36. Arcane – Known / Learned
Straight up progressive metal is a genre that is often deemed to have peaked. There doesn’t seem to be much left to do with it without bringing in other genres for some sort of inspiration. However, that doesn’t mean it can’t still make beautiful music and conjure up some of the best albums around. Arcane is a very good example of that: with recognizable parts for the guitars, synths, drums and vocals, it doesn’t innovate much on the musical level.
But what it lacks there, it more than makes up for in scope, ambition and execution. It is a masterful conceptual album, creating musical themes that echo with the listener throughout, creating something that is bigger than the sum of its pieces. Drawing on diverse influences from within the progressive metal scene, it seems to blend these discrete elements into something new, a child of the genre that stands on its own and claims its own identity. This double album also has another amazing quality: its long run time never tires. It does this by relying on several musical themes rather than one, interchanging them to create interest and engagement. The fact that the amazing Jim Grey does their vocals doesn’t hurt either.
35. Ghost – Meliora
Upon hearing mention of Ghost, the first image my mind conjures is that of Papa Emeritus standing on stage in full regalia, face painted, as smoke swirls ominously around him, all but obscuring his masked bandmates. Yet, despite the undeniable importance of the band’s occult imagery, the fact remains that it is the band’s music which allows them to remain relevant. Their brand of doom-infused 70’s rock has made waves since their debut in 2010, and Meliora sees them deliver arguably their best record yet. The songwriting is exemplary, the album brimming with memorable hooks and infectious choruses which stay in your head for weeks at a time. The inherent darkness of the lyrics bewitchingly contrast with the poppy delivery of the vocals, the result beguilingly sinister. The vocals are an acquired taste, but they’re worth the effort as they provide the album with its emotive drive and complement the synths and piano superbly. The rhythm section is understated throughout, the bass and drums serving the song and allowing the listener to focus more intensely upon this record’s main attraction, its riffs. The riffs on tracks such as “Absolution” and “Cirice” are absolutely monstrous, and it’s no surprise to see that the latter has received a thoroughly deserved grammy nomination. Sinister yet accessible, heavy yet poppy, Ghost are striking a delicate balance between opposing forces, and the resulting energy is an absolute joy to behold.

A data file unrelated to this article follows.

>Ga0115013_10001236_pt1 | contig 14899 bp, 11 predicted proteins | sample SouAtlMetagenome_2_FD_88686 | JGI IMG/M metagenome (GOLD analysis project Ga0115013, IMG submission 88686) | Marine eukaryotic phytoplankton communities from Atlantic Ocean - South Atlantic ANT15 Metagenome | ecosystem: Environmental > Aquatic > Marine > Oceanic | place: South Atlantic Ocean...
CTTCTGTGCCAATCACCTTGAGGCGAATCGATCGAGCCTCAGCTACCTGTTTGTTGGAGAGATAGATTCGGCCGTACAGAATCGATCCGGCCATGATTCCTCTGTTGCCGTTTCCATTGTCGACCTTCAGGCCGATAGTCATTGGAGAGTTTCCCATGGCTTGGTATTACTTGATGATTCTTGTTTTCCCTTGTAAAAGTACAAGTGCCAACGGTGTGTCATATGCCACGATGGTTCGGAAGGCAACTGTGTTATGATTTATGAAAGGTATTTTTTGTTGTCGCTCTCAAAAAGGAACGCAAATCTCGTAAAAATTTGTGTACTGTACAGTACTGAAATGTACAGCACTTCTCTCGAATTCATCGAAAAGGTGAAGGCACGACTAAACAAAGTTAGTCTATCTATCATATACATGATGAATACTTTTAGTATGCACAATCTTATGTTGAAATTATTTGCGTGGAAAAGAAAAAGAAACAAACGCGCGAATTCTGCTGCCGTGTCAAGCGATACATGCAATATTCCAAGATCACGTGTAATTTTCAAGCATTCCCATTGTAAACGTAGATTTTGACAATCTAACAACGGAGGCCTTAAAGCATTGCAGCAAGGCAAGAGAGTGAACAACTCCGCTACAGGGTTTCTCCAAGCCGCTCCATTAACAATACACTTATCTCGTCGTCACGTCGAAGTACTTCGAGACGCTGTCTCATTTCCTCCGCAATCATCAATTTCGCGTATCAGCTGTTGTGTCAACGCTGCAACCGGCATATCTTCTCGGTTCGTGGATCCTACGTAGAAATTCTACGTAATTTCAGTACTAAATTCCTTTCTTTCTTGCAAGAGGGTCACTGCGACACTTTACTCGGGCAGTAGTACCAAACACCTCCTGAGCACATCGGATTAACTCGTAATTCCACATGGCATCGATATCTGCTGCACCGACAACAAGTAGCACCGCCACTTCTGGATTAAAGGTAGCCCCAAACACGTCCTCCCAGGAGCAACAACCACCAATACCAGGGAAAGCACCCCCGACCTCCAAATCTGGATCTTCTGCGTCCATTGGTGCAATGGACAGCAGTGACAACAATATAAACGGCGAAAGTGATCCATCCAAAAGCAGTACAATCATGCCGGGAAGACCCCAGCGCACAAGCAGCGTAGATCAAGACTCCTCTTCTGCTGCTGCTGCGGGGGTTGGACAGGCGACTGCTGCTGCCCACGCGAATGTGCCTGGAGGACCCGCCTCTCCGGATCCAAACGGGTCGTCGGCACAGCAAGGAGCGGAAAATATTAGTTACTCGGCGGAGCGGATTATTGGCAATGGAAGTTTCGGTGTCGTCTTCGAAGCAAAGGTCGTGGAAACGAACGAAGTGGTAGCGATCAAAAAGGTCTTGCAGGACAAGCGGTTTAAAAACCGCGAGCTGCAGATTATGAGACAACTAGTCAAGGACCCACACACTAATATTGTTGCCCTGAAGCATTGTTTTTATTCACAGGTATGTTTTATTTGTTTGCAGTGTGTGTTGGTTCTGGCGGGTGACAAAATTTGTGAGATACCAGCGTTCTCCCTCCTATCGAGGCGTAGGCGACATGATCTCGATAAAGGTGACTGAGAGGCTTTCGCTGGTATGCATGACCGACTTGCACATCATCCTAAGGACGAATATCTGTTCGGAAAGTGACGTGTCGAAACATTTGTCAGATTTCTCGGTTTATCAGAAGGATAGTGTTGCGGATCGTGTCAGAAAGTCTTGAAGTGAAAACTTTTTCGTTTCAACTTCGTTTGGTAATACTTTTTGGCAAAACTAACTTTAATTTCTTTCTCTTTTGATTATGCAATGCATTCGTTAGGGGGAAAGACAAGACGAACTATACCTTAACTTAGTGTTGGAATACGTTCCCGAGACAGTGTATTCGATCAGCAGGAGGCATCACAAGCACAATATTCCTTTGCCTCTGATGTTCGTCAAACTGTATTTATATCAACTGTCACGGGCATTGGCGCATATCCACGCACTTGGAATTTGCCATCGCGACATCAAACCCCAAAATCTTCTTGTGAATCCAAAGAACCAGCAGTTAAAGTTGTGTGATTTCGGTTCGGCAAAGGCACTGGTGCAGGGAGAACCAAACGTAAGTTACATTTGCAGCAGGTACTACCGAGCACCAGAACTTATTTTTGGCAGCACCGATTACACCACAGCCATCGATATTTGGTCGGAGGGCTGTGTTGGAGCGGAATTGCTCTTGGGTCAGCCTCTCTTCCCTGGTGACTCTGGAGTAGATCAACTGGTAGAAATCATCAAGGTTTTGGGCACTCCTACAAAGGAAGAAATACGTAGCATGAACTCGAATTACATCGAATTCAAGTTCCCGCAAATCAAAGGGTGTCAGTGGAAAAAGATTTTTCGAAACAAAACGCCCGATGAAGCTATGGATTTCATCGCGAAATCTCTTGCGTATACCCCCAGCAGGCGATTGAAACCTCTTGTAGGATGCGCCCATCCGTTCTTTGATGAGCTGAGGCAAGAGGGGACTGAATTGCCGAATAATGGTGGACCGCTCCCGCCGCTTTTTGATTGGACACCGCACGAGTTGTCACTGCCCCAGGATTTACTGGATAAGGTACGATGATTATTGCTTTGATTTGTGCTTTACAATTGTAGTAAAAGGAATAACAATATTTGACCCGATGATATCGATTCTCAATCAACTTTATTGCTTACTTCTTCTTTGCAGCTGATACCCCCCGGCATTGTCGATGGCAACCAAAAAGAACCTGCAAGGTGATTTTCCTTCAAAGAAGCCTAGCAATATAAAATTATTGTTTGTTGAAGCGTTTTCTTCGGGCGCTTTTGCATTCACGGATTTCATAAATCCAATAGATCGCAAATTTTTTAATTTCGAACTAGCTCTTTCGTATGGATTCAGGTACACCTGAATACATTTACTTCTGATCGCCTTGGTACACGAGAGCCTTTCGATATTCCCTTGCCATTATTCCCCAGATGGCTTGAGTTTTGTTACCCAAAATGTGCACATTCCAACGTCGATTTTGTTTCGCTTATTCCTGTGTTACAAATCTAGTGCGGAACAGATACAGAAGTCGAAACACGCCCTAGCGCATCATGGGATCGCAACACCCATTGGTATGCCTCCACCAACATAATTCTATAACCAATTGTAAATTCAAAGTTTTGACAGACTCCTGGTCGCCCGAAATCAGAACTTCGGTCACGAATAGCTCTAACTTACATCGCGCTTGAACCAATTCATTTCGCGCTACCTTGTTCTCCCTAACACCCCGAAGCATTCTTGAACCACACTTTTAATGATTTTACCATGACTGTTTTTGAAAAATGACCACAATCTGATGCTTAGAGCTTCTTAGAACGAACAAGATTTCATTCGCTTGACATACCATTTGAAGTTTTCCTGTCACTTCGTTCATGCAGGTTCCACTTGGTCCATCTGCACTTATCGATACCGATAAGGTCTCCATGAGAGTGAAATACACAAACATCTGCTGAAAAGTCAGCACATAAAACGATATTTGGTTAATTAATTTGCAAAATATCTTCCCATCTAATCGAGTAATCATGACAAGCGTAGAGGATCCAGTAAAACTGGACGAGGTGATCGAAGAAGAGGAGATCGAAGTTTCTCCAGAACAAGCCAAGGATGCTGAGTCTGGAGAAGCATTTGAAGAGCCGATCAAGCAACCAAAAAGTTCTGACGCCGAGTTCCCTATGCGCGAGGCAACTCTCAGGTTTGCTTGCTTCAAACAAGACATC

34. Caspian – Dust and Disquiet